When to Declare Fermentation Done When Using Tilt

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micraftbeer

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I know the commonly shared advice is to take gravity readings when you think fermentation is done, and when you get 3 days of the same gravity reading, it's done and you can cold crash, keg, whatever. But this is advice based on taking a gravity sample once a day. With the Tilt, you obviously have access to a lot more data, with samples coming every 15 minutes. So you can see the whole trend and understand a lot better when the gravity trend has flattened out.

Given the very slow rate of change of gravity when you get toward the end of fermentation, I would agree that if you're just taking data samples once a day, you could fool yourself thinking you're done when maybe it has a bit more to go. So the 3 days of samples reading the same makes sense.

For those of you using Tilts, do you consider fermentation done once you see the gravity has bottomed out, or do you wait until you see it bottom out and then wait 72 hours?

Initially I thought I didn't need to wait 3 days like all those suckers that don't have a Tilt. But lately I've been wondering if there's some "post gravity drop clean up" I'd be missing out on by cold crashing too soon.

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dmtaylor

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I still wait an extra 3 days. Even when fermentation might appear to be "done" it still usually fall another couple of points after another couple days in my experience. I am a big advocate for patience in brewing. No need for such a hurry. Leave the yeast alone to clean up after themselves and truly complete their work. This results in a superior product every time.
 

mongoose33

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Unless it's a new recipe, I can usually tell when it's done. I hit the gravity number I expect, and if it holds for the second day, it's done.

I'm not usually in any hurry to crash, and I raise the temp at the end to allow the yeast to clean up, so whatever remaining reduction in gravity there is to go, it goes. And done. After a couple days of that, I'll drop the temp back down to ferm temp for a few more days. I think there's benefit to the beer sitting on the yeast cake for at least a bit, so I'm in no hurry.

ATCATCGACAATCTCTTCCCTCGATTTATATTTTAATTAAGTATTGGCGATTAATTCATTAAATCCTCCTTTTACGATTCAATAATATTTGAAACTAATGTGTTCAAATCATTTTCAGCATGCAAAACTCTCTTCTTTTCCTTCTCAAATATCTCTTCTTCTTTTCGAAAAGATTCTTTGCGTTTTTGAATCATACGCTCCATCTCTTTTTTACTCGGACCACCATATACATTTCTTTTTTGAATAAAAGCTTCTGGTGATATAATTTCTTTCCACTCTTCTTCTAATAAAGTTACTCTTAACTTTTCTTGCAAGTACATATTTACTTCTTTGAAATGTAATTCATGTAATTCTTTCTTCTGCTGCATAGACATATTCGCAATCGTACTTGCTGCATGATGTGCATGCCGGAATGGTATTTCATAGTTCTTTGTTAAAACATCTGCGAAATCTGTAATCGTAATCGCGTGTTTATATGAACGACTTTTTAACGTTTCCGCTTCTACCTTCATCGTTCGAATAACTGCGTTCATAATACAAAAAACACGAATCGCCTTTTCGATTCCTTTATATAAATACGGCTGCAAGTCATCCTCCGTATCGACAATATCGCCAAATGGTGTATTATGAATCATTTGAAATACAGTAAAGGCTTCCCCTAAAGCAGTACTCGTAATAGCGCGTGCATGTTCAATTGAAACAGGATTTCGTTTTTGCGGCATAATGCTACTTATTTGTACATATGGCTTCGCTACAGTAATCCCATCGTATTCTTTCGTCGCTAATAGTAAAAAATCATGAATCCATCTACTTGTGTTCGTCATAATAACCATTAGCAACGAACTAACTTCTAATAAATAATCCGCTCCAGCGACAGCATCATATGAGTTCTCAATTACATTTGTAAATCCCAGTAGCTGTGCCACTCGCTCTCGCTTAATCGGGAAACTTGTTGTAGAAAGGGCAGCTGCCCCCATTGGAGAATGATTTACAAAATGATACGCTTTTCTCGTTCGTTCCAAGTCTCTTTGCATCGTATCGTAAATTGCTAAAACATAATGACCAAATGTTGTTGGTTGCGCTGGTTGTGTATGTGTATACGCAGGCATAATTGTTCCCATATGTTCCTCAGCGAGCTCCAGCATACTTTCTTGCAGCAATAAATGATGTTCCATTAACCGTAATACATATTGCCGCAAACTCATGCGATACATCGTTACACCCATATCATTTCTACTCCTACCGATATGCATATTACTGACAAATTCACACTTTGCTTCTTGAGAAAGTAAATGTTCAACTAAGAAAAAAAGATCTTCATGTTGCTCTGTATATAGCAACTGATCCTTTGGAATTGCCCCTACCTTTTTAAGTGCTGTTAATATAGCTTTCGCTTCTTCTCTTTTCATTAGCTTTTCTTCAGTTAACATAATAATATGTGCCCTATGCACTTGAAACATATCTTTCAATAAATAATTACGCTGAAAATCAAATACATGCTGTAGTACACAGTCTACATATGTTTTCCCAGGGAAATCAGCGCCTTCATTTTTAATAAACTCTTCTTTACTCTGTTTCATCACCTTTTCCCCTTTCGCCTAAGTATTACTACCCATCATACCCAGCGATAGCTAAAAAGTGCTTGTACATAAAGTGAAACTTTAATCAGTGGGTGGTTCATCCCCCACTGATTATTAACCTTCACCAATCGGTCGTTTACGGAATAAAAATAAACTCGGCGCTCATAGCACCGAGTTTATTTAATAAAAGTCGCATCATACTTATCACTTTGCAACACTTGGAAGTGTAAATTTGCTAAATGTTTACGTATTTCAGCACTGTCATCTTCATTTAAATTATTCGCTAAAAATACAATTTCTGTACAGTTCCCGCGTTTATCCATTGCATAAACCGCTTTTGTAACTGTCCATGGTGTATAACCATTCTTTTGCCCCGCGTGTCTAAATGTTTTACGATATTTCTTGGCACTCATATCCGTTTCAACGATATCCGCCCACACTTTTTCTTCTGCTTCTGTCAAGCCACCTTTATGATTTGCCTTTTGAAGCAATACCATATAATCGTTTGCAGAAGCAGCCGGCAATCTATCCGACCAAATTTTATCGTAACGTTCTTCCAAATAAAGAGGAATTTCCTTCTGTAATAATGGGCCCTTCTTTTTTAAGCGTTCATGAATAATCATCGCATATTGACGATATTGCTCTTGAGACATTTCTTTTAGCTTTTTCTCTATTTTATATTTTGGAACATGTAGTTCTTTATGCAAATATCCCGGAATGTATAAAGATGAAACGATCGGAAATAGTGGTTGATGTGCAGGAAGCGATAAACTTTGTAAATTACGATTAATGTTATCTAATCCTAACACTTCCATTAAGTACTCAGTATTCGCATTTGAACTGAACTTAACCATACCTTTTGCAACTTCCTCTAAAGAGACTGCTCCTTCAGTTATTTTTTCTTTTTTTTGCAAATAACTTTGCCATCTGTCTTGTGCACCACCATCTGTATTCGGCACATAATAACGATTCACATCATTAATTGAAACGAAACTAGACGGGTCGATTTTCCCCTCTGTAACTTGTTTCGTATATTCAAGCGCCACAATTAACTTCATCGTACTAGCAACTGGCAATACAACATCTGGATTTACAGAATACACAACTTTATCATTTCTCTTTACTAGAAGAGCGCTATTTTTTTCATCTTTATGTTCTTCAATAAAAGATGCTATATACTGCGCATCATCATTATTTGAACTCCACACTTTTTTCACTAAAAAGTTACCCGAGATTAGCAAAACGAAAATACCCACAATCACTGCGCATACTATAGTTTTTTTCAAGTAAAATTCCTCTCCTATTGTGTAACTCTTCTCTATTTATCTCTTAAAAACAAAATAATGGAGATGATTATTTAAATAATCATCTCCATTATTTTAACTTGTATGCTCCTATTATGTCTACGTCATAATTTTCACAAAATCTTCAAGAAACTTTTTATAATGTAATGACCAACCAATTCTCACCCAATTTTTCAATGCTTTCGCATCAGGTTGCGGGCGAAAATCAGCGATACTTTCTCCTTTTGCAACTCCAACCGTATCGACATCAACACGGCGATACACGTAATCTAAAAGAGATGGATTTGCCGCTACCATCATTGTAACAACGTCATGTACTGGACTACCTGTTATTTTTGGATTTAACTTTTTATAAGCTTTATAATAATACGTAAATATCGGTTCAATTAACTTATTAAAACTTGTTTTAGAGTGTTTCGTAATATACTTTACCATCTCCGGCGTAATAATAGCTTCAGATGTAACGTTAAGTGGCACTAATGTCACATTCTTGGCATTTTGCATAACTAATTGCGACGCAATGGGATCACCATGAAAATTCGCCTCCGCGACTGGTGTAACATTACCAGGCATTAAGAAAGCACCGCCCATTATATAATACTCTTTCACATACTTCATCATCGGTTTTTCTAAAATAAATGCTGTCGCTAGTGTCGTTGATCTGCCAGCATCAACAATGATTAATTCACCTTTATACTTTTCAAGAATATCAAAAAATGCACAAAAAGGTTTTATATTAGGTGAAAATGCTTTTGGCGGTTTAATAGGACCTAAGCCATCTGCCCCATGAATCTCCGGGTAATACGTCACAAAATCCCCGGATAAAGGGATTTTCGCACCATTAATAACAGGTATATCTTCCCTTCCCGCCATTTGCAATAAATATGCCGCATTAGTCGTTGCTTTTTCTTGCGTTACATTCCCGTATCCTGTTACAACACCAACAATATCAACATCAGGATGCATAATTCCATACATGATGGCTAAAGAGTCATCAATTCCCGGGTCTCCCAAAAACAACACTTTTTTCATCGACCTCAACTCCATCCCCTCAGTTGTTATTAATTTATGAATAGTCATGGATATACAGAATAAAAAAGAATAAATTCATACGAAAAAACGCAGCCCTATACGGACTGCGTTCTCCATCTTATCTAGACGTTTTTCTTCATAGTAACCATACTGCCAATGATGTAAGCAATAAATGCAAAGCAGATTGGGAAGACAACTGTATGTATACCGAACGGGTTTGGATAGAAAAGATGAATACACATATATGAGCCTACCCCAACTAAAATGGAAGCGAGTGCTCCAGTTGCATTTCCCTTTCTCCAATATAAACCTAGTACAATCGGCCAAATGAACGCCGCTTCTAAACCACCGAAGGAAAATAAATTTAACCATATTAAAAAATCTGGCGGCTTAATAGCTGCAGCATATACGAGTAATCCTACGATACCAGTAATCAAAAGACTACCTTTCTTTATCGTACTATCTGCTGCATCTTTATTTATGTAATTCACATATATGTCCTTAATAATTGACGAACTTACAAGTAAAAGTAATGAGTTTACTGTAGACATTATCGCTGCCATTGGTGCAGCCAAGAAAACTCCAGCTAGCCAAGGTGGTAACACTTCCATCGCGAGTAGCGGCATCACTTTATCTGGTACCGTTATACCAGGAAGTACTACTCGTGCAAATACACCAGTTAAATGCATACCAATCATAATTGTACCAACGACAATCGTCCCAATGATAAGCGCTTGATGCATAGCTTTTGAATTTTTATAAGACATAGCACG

I think this matters more in terms of packaging--if you're bottle conditioning, you need to be sure it's done so you don't get bottle bombs. With kegging, it doesn't matter except that a beer which finishes in the keg will have a thin layer of yeast trub after it flocculates.

I keg, so it's not so much a matter of concern to me. If I was bottling, I'd err on the side of being sure it's done.
 

RM-MN

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Beers need some time to "mature" which they can do in the bottle, in the keg, or in the fermenter. Leaving the beer in the fermenter once the gravity has stabilized seems to be as effective at maturing the beer as bottling or kegging. Perhaps this maturing is just allowing more of the yeast to settle out.
 

matt_m

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Your chart looks remarkably similar to mine. When it hits that inflection point where it slows greatly the blowoff activity has slowed to almost nothing. That's usually when I'll dry hop if I am and start a two day temperature ramp. Over a 2 day ramp it will usually drop a couple points. I'll let it sit there a few days or more, honestly more dependent on my schedule and patience. When I cold crash, especially in a beer with a dry hop, I'll see it quickly drop maybe up to a couple more points. Guessing between the temperature difference all the stuff I'm crashing out makes it a little more dense. I'm kegging everything even if I bottle some later so it can mature in there.
 
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micraftbeer

micraftbeer

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Do those of you with Tilts check with a hydrometer at the end ?

I HATE reading a hydrometer. The bubbles, the miniscus, the tipping, how the numbers ALWAYS rotate to the opposite side, yuck. I always take a digital refractometer reading and do the correction calculator based on OG.

I don't use the Tilt for its absolute value numbers, but rather as a monitor of fermentation progress.
 
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mongoose33

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Do those of you with Tilts check with a hydrometer at the end ?

I did the first few times, but I've found at the low end, my Tilt is dead on. At the top end it tends to overestimate OG. But I'm more concerned about the lower end, including when I want to seal up the fermenter to carbonate/condition the beer toward the end.

I usually still double-check it, but it's more from being OCD than an expectation that it is off. My usual procedure is that when I clear the lines before pressure transfer to keg, I'll collect enough beer in a small pitcher to fill the hydrometer cylinder. It's cold, so I'll run hot water over the cylinder to warm it up to room temp, and then check.
 

brewbama

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YES I do. The Tilt isn't super accurate at end of fermentation.

I recently learned this. The Tilt activity can be stopped but the FG can be off so I note FG with a bottling hydrometer.

My goal is to watch the Tilt and catch the beer near the end of fermentation — at the knee in the bottom curve — and close transfer into a clean, sanitized, CO2 purged keg. I let it finish at room temp for 3 daze then cold crash under CO2 pressure.
 
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